The Asphalt franchise is unique in that it seems to have found a release in nearly every market — iOS included. To see it ported to the PlayStation Vita is a strange sight, indeed, when mobile devices and even the DSi seem to have covered it pretty adequately. Nevertheless, Asphalt Injection makes an appearance on Sony’s latest handheld with a concept that sounds fantastic, but execution that will leave you feeling cold.
Injection bags an impressive lineup of 52 licensed vehicles, online multiplayer, and a plethora of league cups with plenty of races and replay value. And there are plenty of upgrades available to cater to the petrolheads among us — decals, tires, and performance upgrades are available for purchase in the single-player campaign, which finds you collecting power-ups, going head-to-head with the police Need for Speed: Most Wanted style, and racing against the clock. Across twenty unique tracks you can engage in these ten types of events, racking up points and blowing your competition out of the water.
And if the game didn’t flub up some of the major aspects of racers, it’d be a serviceable and accessible racer. While you’re working your hardest to customize your vehicle with new parts and performance enhancers, you’ll find that even the top of the line upgrades mean little when matched up against run-of-the-mill opponents. You may be experimenting with cars that top out at 180 mph or more, and a painfully slow car can still find a space beside you in the competition. It’s quite bizarre, and frustrating as well to know that all the work you’ve put into making the car of your choice the best it can be is all for naught if a poky little racer can still lap you with a vehicle that’s noticeably slower.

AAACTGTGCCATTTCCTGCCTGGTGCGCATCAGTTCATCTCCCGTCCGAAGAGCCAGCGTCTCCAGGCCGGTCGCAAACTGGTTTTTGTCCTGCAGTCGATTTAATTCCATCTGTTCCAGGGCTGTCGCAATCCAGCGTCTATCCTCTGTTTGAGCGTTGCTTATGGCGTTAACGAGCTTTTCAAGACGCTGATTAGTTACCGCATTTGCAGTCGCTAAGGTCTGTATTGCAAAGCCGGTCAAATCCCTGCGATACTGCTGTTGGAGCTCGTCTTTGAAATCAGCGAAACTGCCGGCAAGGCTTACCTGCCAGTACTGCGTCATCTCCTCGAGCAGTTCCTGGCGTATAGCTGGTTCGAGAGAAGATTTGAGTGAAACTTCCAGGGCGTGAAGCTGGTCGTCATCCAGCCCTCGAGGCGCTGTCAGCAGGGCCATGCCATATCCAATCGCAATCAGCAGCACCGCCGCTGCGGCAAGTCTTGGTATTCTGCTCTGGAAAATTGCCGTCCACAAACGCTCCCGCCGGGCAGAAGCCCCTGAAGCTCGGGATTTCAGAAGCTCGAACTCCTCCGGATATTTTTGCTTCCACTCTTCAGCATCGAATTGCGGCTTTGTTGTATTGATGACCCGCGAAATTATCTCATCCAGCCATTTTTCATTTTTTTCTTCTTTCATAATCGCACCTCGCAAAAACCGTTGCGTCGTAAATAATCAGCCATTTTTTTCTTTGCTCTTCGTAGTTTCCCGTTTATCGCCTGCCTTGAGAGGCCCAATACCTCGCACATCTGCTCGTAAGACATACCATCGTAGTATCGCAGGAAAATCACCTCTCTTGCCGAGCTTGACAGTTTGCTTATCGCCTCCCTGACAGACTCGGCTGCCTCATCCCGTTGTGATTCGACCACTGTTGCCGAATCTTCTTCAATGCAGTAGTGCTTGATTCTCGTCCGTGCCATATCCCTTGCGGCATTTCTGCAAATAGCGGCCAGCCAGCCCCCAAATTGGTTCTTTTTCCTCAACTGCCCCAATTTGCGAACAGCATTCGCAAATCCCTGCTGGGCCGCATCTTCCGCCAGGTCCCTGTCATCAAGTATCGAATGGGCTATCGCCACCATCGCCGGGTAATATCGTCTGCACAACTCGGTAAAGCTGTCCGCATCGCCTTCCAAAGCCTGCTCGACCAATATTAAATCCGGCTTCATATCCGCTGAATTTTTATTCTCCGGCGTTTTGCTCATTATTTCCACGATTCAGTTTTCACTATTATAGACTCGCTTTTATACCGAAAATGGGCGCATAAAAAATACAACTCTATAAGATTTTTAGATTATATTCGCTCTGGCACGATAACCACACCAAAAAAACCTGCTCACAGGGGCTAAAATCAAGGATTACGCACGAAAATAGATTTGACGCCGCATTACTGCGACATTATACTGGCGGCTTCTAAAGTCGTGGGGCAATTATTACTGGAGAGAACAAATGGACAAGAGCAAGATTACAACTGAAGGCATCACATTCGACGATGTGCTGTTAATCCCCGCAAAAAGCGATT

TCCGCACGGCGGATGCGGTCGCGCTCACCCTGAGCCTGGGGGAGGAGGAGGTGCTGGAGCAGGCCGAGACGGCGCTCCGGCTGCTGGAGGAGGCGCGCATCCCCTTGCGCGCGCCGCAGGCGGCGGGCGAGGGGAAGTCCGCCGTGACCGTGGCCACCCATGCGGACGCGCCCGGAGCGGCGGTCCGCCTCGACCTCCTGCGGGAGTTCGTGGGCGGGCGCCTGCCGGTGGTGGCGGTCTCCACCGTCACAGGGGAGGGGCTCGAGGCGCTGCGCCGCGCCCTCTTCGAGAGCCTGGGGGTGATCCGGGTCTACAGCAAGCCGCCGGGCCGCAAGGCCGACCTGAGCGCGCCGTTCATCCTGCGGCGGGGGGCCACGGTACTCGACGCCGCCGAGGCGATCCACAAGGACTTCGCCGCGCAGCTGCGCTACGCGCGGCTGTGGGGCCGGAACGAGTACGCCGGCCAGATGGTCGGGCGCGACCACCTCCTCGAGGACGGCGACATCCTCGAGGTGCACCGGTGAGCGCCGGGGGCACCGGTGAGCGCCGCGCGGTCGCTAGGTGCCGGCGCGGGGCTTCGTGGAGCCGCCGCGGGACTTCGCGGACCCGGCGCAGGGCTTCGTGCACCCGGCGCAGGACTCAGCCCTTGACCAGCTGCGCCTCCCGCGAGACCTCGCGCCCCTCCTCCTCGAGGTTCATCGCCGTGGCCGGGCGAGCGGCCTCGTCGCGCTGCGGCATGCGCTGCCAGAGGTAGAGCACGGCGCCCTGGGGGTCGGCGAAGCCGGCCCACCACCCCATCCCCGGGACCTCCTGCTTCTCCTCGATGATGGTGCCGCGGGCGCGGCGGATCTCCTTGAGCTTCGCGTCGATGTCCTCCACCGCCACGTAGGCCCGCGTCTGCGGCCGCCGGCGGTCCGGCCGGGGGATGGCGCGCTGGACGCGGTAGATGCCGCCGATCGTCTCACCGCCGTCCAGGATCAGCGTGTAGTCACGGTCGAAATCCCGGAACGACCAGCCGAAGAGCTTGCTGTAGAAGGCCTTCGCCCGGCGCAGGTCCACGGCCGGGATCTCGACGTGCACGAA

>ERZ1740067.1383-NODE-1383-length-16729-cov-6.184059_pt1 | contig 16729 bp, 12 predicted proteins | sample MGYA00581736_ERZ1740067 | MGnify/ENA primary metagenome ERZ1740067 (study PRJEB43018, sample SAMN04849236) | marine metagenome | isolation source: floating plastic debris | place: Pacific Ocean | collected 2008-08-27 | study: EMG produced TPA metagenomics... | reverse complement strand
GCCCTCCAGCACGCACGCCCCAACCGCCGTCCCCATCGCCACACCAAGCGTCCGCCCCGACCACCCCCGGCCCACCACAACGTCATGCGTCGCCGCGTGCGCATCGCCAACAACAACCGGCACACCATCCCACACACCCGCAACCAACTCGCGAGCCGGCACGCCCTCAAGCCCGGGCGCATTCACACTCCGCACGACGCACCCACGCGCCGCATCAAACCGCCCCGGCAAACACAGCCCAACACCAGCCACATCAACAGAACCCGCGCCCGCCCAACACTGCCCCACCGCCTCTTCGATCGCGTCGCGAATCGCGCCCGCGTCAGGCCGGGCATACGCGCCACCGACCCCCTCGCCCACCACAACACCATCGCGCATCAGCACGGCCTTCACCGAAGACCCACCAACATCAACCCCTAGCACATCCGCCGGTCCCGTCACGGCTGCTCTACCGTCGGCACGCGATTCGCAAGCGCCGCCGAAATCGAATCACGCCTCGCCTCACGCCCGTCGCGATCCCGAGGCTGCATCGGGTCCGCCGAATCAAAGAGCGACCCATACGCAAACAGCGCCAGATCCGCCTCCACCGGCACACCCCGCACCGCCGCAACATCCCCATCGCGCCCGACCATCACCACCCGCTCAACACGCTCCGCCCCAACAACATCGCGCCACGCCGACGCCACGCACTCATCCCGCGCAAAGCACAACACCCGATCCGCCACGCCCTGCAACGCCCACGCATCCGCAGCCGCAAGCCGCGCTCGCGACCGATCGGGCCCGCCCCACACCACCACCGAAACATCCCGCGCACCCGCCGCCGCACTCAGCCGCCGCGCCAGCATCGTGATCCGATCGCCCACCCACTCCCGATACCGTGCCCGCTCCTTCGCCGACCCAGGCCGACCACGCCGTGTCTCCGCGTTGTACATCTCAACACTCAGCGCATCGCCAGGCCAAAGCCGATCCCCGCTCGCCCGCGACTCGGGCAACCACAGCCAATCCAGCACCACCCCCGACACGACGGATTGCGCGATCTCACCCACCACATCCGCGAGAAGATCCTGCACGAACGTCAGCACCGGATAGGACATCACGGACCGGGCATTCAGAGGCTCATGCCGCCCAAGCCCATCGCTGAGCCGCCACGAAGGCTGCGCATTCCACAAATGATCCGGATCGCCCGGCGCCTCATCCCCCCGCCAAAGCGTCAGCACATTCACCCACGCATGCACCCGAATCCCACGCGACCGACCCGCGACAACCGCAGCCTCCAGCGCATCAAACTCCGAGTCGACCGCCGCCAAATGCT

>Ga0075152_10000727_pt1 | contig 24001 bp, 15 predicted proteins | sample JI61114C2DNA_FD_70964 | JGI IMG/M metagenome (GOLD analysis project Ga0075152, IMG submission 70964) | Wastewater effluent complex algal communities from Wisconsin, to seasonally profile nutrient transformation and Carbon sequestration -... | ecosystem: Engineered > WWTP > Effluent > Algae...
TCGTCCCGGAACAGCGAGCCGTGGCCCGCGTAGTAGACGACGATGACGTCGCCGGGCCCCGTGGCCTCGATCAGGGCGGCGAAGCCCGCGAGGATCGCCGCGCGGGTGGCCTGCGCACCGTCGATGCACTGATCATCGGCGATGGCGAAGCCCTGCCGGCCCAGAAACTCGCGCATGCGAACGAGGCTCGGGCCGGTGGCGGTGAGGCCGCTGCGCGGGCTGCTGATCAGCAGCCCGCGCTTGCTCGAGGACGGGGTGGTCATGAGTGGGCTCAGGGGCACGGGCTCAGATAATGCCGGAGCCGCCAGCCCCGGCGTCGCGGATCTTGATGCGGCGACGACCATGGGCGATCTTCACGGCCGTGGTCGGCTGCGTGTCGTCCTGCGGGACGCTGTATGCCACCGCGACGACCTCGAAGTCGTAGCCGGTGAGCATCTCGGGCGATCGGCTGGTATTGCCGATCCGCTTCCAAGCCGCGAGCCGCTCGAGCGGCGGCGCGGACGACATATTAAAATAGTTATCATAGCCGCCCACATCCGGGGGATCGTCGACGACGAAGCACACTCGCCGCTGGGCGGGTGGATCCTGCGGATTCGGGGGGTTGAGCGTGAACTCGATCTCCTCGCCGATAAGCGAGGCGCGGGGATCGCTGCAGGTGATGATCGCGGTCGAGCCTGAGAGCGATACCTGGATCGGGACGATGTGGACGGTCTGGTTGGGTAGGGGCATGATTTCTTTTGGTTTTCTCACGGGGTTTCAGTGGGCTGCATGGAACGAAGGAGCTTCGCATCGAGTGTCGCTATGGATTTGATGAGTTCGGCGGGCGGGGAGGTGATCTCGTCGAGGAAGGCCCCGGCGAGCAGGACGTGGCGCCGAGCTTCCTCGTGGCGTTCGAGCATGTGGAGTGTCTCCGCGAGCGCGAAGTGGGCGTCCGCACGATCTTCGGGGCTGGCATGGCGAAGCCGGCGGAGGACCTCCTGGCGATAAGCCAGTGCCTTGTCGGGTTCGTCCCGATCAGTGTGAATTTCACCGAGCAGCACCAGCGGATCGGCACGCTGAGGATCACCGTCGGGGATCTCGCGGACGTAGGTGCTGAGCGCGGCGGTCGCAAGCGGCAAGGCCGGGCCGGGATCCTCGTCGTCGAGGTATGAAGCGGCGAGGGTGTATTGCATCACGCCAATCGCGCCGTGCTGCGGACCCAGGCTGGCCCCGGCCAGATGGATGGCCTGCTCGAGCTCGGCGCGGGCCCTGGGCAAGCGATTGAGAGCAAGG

The AI of other drivers can be atrocious as well, and in addition to poor collision detection that will see you failing out of events simply because of the game’s poor design it becomes an exercise in patience rather than the high-octane racer it should be. And it’s quite a shame, because despite all the odd design decisions there’s a smooth, practical side to the control scheme that includes usage of the Vita’s rear touch pad. You can shift gears via touch pad, which feels quite natural (and fun), and should you choose to utilize the Vita’s accelerometer, you may use the actual unit to steer. It’s not optimal to play that way, but a cool option to default to, especially when showing off your new system to someone who hasn’t seen one before. It became quickly obvious that steering with the “classic” setup (using the analog stick to steer and one of the face buttons to accelerate) was the best choice overall.
Online multiplayer comes equipped with a robust set of options, including a feature that may be used to take a photo of your game face to send your opponent. This feature may be turned off, but should you suffer a takedown in the middle of a race, your face is sent as a kind of “trophy” to the opponent who emerged victorious over you in any scuffle. It’s an interesting addition and one that makes sense given the series’ popularity among mobile devices, often connected to social networks.
Unfortunately, the rest of the package is quite disappointing. Dim AI, upgrades that feel useless, and unimpressive visuals cripple the experience. It’s a shame, as its several other iterations, namely that of the iPad and mobile variety, serve their purpose quite well and for a much lower entrance price. It could very well be a great racer in the future, a viable alternative to those already on the market, but in its current state you’d do well to pass it over, or choose one of its cheaper releases.